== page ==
Want actual YA issues addressed and have them be relatable? This is the book for you! Our Chemical Hearts review

I first came across Krystal Sutherland’s work when I was given early ARC access to her second book A Semi Definitive List of Worst Nightmares last year, and I was insanely impressed. I genuinely loved that book. So I was a little nervous about starting this because this was Sutherland’s debut novel and debuts aren’t always that great. But I’m pleased to say that my high hopes were met and, dare I say, exceeded!

Our Chemical Hearts is a deceptively deep read yet it can easily be read in one sitting! Not because the word count is low or anything, it’s just so encapsulating.

One of the best things about this YA novel is that it actually addresses YA issues, rather than presenting some over-blown stereotype and trying to make it relatable (and no, I’m not talking about fantasy YA, I’m talking about the bullshit John Green wants you to believe is normal for the average, semi-socially awkward, working-middle class and oh-so-quirky teenager).  

A prime example of this is that we explore the concept of falling in love with the idea of a person, or a ‘best case scenario’ version of a person, rather than the person themselves. This is something I think that a lot of people (let alone teenagers) struggle Our Chemical hearts sadnesswith at some point in their lives. It can be incredibly painful and the astounding realism around this subject in this book was amazing to see. The metaphor revolving around kintsukuroi was unbelievable beautiful. For those who know what the Japanese art of kintsukuroi is, you’ll understand the beauty – for those who don’t know, I won’t spoil it.

“Look up at that, honestly, and tell me you believe that our lives are anything more than a ridiculous cascade of random chances.”

The relationships in this book are so real – it’s utterly refreshing and I can’t praise Krystal Sutherland enough for this. And the best thing is, it’s not limited to just the romantic relationships! Whilst the romances are believable for actual real-life people for a change, it’s the friendships and familial relationships that really shine through, especially between Henry and Sadie (who I absolutely adored by the way!).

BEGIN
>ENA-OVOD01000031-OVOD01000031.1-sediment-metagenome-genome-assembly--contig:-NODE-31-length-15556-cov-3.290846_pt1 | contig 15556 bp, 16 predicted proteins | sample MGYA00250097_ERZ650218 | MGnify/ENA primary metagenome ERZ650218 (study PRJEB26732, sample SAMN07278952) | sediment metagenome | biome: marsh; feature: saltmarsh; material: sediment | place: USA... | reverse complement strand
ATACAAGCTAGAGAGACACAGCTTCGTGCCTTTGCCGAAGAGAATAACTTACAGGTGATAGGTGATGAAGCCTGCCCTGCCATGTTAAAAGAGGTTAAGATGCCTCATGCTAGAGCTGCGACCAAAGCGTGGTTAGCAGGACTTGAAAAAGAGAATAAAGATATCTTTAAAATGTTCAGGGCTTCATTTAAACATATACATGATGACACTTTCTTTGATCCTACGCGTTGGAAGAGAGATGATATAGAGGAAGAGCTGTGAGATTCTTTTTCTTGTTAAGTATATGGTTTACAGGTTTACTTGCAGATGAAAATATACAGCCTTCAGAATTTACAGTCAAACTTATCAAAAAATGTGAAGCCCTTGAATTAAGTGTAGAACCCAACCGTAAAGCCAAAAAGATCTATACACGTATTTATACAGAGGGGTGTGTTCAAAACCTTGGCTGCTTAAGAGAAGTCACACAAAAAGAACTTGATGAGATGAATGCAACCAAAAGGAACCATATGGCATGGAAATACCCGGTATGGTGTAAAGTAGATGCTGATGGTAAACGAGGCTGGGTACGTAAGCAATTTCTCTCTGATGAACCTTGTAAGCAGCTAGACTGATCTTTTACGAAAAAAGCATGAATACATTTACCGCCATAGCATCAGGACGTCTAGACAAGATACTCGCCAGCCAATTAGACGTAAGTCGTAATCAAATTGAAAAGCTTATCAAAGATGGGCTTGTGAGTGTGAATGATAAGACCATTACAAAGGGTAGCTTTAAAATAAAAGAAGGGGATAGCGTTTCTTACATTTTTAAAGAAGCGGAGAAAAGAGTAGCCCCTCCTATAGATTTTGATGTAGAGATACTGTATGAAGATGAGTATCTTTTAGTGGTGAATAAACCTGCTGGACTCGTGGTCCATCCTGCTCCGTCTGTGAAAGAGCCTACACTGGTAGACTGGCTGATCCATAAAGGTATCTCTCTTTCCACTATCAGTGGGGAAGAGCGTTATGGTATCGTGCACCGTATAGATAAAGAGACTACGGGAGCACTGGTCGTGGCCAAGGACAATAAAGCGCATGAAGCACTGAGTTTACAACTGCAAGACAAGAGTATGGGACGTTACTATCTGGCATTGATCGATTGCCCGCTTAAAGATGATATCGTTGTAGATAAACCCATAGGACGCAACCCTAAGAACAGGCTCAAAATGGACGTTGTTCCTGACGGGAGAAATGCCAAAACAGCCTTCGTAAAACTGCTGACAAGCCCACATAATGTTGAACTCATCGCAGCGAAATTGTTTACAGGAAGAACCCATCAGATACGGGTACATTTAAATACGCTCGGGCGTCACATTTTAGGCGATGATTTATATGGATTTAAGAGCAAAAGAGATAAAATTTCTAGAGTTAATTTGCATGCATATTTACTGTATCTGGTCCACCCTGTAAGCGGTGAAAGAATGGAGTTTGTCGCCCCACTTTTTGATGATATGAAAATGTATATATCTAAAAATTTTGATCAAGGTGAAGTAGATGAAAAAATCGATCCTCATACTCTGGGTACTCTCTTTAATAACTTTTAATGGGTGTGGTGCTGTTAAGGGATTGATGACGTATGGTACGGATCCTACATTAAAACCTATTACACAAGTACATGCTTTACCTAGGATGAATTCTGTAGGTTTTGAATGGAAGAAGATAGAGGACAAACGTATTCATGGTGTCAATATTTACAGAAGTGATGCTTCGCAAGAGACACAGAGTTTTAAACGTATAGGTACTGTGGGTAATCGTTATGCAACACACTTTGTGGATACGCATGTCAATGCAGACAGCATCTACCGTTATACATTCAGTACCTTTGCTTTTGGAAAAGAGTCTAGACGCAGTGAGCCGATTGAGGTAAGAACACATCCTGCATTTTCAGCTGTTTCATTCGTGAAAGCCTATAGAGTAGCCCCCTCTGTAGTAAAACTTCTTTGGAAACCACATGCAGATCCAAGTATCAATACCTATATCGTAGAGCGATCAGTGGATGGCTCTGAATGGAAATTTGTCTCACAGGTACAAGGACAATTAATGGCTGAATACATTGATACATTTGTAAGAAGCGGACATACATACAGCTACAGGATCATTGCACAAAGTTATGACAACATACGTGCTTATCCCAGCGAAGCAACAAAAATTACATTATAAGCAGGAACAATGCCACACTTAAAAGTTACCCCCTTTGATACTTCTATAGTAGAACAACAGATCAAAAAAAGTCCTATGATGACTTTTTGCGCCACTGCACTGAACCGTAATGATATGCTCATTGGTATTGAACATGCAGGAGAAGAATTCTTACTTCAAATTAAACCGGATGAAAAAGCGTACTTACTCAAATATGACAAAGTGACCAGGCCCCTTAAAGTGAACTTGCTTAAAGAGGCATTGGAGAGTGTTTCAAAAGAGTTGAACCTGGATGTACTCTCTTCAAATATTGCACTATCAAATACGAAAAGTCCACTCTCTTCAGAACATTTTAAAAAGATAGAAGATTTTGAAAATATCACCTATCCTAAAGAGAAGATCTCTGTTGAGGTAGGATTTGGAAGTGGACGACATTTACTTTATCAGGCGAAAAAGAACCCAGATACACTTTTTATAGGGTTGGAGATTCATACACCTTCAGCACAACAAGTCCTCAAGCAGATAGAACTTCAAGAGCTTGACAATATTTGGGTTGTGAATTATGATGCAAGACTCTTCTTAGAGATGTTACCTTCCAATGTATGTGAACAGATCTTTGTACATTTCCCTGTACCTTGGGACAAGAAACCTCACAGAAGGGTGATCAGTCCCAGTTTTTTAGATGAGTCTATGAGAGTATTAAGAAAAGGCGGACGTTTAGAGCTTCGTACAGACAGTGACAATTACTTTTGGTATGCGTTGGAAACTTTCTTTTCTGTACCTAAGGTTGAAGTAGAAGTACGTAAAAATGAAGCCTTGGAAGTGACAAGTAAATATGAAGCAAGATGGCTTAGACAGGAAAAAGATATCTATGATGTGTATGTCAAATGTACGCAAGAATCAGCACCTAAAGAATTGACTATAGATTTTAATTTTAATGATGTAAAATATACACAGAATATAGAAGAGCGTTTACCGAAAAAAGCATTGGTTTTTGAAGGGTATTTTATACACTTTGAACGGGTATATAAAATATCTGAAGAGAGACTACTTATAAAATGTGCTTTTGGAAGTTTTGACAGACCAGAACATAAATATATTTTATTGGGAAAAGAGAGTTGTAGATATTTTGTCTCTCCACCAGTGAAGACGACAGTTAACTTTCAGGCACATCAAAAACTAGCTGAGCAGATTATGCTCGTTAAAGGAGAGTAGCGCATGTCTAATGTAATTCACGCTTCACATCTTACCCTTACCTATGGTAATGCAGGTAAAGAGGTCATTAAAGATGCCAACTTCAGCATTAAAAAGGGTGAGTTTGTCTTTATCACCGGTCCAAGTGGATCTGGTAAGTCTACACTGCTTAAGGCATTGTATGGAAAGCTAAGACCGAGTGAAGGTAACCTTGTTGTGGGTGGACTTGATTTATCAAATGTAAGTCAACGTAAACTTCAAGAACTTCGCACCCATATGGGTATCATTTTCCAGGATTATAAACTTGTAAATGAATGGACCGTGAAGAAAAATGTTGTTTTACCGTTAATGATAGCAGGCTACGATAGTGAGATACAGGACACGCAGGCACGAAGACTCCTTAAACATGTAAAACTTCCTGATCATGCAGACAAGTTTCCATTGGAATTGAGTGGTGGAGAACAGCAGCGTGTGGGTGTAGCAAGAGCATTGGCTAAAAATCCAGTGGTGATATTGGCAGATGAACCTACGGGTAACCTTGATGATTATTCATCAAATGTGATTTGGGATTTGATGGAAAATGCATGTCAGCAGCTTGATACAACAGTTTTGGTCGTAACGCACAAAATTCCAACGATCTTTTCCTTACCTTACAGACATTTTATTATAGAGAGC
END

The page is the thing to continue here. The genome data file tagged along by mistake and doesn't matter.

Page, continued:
The writing is great throughout the book, it’s emotive yet real, and the voice of Henry, our narrator, is perfect. However, I do feel like the novel is a bit too ‘referency’ at times. There are loads of parts where the characters mentioned or spoke in memes or quotes from films (like Anchorman) that I think will date the book earlier than is necessary. The story could be tieless, but references are a bit of a risk.

“I got the distinct impression that Madison Carlson did not hate him – not even close, not even a little bit, not even at all.”

The story is depressing, thought provoking, shattering, funny, enthralling and quirky all at the same time and I think the style of ending is something that YA is missing and needs more of. But don’t worry if you think this might be a bit bleak, Our Chemical Hearts is just as funny as it is heart-breaking, I was laughing out loud at times.

our chemical hearts waterstonesI also need to talk about the characters, because so far you know I like Henry, and you know I love Sadie and for the most part the rest of the ‘supporting cast’ were really great too, but our second main character – Grace Town (yes…*sigh*…you read that right) is a different kettle of fish. I hated Grace, but the best bit about it is that I don’t hate her because she’s poorly written or ill-conceived – far from it! I hate her because of who she is – if she were a real person I wouldn’t be able to stand her. Allow me to talk directly to Grace for a second…YOUR PAIN DOES NOT GIVE YOU A FREE PASS TO HURT OTHERS AROUND YOU, YOU SELFISH ARSEHOLE!

“Because you’re worth nothing less than stardust, but all I can give you is dirt.”

I know that Grace clearly has some severe issues that she needs to work through, but she is a fucking head case. She needed a lot of help and the only bit I really struggled to genuinely believe throughout the whole story is how no adult in the story recognised that Grace needed serious and intensive psychiatric help and made that happen for her. She’s a child…she seriously needed adult intervention and it never happened.

On top of this, I think there is enough personality coming through Grace to come to the conclusion that she wasn’t the nicest or most moral person to begin with – at least that’s the vibe I personally got. But don’t worry about Grace being a ‘Margo’ from Paper Towns– she’s not (thank fuck for that), but she is quite frustrating at times.

“No more pain. No more exhaustion. Death is the reward for having lived.”

But in the end Our Chemical Hearts is a brilliant novel and an outstanding debut for Krystal Sutherland. It’s visceral, it’s real and it’s relatable. I sincerely hope it’s the future of contemporary YA.

“Maybe we were both in love with ideas.”

[PLEASE NOTE]: I was not paid or sponsored to write this review – all the opinions are honest and my own.

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